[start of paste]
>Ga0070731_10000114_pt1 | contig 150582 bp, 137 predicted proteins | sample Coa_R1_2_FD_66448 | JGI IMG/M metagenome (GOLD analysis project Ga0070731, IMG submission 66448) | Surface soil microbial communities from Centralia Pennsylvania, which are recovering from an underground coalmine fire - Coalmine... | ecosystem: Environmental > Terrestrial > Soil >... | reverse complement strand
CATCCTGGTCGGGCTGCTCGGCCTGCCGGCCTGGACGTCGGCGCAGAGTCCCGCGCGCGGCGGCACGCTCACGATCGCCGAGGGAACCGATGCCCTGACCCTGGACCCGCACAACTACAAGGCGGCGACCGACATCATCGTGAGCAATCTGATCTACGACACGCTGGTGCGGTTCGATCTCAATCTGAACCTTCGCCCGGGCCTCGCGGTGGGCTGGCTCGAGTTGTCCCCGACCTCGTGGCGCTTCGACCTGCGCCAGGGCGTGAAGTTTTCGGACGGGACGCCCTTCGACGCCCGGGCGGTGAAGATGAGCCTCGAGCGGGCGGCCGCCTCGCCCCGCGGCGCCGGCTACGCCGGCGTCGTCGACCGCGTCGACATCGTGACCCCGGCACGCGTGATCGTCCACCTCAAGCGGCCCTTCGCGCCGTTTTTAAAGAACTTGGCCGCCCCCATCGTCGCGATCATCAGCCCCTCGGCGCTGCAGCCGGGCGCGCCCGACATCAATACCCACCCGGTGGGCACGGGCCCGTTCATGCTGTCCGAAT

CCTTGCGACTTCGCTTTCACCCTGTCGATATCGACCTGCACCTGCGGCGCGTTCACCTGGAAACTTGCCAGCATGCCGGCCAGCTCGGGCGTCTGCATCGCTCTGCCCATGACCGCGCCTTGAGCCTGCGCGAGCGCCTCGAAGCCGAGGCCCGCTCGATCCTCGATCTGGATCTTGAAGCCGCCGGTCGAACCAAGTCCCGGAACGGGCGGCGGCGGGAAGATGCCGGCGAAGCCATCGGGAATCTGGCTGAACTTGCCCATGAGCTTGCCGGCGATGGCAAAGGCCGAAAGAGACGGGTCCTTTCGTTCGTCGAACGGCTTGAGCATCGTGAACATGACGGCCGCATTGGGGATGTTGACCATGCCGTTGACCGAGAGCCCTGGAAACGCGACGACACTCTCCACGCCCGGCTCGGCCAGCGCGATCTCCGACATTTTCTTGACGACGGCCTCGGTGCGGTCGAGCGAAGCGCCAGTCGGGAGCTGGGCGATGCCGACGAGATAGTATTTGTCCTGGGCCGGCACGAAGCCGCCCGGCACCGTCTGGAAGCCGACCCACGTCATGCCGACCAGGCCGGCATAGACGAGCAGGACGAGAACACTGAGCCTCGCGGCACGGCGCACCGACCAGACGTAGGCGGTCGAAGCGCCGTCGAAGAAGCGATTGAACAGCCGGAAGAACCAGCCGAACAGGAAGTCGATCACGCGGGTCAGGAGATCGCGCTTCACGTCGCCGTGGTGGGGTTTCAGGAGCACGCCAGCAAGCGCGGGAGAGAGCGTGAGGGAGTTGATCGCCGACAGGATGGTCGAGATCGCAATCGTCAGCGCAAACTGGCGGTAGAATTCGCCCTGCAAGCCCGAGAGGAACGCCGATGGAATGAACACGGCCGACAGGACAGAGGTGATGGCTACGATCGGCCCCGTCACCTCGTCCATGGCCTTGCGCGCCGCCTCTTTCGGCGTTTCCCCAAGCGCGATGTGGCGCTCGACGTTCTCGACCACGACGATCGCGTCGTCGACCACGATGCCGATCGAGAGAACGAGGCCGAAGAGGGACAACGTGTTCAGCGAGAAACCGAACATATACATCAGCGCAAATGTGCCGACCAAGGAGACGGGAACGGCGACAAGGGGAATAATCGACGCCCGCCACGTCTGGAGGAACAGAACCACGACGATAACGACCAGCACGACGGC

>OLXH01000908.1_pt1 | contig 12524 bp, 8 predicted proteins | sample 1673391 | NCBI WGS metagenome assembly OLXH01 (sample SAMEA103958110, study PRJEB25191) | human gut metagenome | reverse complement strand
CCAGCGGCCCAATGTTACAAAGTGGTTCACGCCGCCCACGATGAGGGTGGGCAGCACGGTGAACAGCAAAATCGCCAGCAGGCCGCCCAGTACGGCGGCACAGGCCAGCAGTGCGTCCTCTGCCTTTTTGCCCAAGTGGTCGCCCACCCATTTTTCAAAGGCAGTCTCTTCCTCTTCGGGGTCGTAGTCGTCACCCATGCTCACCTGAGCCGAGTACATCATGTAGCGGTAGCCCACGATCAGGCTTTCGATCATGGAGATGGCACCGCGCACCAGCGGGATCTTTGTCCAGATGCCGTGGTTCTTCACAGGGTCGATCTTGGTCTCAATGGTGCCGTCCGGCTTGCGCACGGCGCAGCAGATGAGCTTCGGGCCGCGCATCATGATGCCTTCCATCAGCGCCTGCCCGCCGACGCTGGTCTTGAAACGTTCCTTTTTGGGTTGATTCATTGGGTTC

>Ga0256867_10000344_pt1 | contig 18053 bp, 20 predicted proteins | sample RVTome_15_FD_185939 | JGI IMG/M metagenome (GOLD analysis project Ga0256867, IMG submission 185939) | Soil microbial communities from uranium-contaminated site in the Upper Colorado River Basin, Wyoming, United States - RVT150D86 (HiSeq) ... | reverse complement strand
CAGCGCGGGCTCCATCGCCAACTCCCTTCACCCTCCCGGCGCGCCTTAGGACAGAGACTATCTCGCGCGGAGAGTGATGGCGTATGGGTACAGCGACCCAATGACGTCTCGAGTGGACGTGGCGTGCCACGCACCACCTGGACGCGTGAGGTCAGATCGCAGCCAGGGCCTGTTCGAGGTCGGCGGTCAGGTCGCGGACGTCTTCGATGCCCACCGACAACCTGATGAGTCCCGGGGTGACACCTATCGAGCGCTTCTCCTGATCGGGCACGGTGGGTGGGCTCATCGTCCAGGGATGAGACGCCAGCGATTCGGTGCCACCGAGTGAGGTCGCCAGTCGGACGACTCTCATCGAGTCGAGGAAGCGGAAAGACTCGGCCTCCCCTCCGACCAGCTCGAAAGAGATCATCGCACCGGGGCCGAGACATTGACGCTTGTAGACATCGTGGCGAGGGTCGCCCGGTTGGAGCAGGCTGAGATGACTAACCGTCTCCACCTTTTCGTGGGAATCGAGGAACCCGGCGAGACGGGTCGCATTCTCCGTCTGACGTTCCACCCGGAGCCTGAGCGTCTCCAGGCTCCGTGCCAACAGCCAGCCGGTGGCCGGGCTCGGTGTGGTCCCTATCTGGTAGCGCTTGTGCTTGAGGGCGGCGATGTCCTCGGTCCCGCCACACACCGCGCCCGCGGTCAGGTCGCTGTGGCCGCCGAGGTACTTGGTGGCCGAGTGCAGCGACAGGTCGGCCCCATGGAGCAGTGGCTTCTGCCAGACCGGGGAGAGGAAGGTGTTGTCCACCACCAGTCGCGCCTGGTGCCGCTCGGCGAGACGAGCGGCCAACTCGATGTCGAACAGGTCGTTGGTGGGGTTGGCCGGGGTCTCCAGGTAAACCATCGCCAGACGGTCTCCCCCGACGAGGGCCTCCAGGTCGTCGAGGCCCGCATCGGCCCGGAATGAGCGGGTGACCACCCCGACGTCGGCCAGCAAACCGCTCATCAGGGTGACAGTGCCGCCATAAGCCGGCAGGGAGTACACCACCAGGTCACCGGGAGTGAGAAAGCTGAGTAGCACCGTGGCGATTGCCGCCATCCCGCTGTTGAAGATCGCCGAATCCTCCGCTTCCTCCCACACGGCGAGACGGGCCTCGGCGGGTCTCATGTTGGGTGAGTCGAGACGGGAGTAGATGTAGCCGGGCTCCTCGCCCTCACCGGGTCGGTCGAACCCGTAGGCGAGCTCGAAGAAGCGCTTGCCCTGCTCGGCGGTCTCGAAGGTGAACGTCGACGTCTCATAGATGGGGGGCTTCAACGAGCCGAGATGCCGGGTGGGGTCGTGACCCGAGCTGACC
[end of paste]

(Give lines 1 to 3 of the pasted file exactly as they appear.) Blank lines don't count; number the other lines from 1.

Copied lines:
>Ga0070731_10000114_pt1 | contig 150582 bp, 137 predicted proteins | sample Coa_R1_2_FD_66448 | JGI IMG/M metagenome (GOLD analysis project Ga0070731, IMG submission 66448) | Surface soil microbial communities from Centralia Pennsylvania, which are recovering from an underground coalmine fire - Coalmine... | ecosystem: Environmental > Terrestrial > Soil >... | reverse complement strand
CATCCTGGTCGGGCTGCTCGGCCTGCCGGCCTGGACGTCGGCGCAGAGTCCCGCGCGCGGCGGCACGCTCACGATCGCCGAGGGAACCGATGCCCTGACCCTGGACCCGCACAACTACAAGGCGGCGACCGACATCATCGTGAGCAATCTGATCTACGACACGCTGGTGCGGTTCGATCTCAATCTGAACCTTCGCCCGGGCCTCGCGGTGGGCTGGCTCGAGTTGTCCCCGACCTCGTGGCGCTTCGACCTGCGCCAGGGCGTGAAGTTTTCGGACGGGACGCCCTTCGACGCCCGGGCGGTGAAGATGAGCCTCGAGCGGGCGGCCGCCTCGCCCCGCGGCGCCGGCTACGCCGGCGTCGTCGACCGCGTCGACATCGTGACCCCGGCACGCGTGATCGTCCACCTCAAGCGGCCCTTCGCGCCGTTTTTAAAGAACTTGGCCGCCCCCATCGTCGCGATCATCAGCCCCTCGGCGCTGCAGCCGGGCGCGCCCGACATCAATACCCACCCGGTGGGCACGGGCCCGTTCATGCTGTCCGAAT

CCTTGCGACTTCGCTTTCACCCTGTCGATATCGACCTGCACCTGCGGCGCGTTCACCTGGAAACTTGCCAGCATGCCGGCCAGCTCGGGCGTCTGCATCGCTCTGCCCATGACCGCGCCTTGAGCCTGCGCGAGCGCCTCGAAGCCGAGGCCCGCTCGATCCTCGATCTGGATCTTGAAGCCGCCGGTCGAACCAAGTCCCGGAACGGGCGGCGGCGGGAAGATGCCGGCGAAGCCATCGGGAATCTGGCTGAACTTGCCCATGAGCTTGCCGGCGATGGCAAAGGCCGAAAGAGACGGGTCCTTTCGTTCGTCGAACGGCTTGAGCATCGTGAACATGACGGCCGCATTGGGGATGTTGACCATGCCGTTGACCGAGAGCCCTGGAAACGCGACGACACTCTCCACGCCCGGCTCGGCCAGCGCGATCTCCGACATTTTCTTGACGACGGCCTCGGTGCGGTCGAGCGAAGCGCCAGTCGGGAGCTGGGCGATGCCGACGAGATAGTATTTGTCCTGGGCCGGCACGAAGCCGCCCGGCACCGTCTGGAAGCCGACCCACGTCATGCCGACCAGGCCGGCATAGACGAGCAGGACGAGAACACTGAGCCTCGCGGCACGGCGCACCGACCAGACGTAGGCGGTCGAAGCGCCGTCGAAGAAGCGATTGAACAGCCGGAAGAACCAGCCGAACAGGAAGTCGATCACGCGGGTCAGGAGATCGCGCTTCACGTCGCCGTGGTGGGGTTTCAGGAGCACGCCAGCAAGCGCGGGAGAGAGCGTGAGGGAGTTGATCGCCGACAGGATGGTCGAGATCGCAATCGTCAGCGCAAACTGGCGGTAGAATTCGCCCTGCAAGCCCGAGAGGAACGCCGATGGAATGAACACGGCCGACAGGACAGAGGTGATGGCTACGATCGGCCCCGTCACCTCGTCCATGGCCTTGCGCGCCGCCTCTTTCGGCGTTTCCCCAAGCGCGATGTGGCGCTCGACGTTCTCGACCACGACGATCGCGTCGTCGACCACGATGCCGATCGAGAGAACGAGGCCGAAGAGGGACAACGTGTTCAGCGAGAAACCGAACATATACATCAGCGCAAATGTGCCGACCAAGGAGACGGGAACGGCGACAAGGGGAATAATCGACGCCCGCCACGTCTGGAGGAACAGAACCACGACGATAACGACCAGCACGACGGC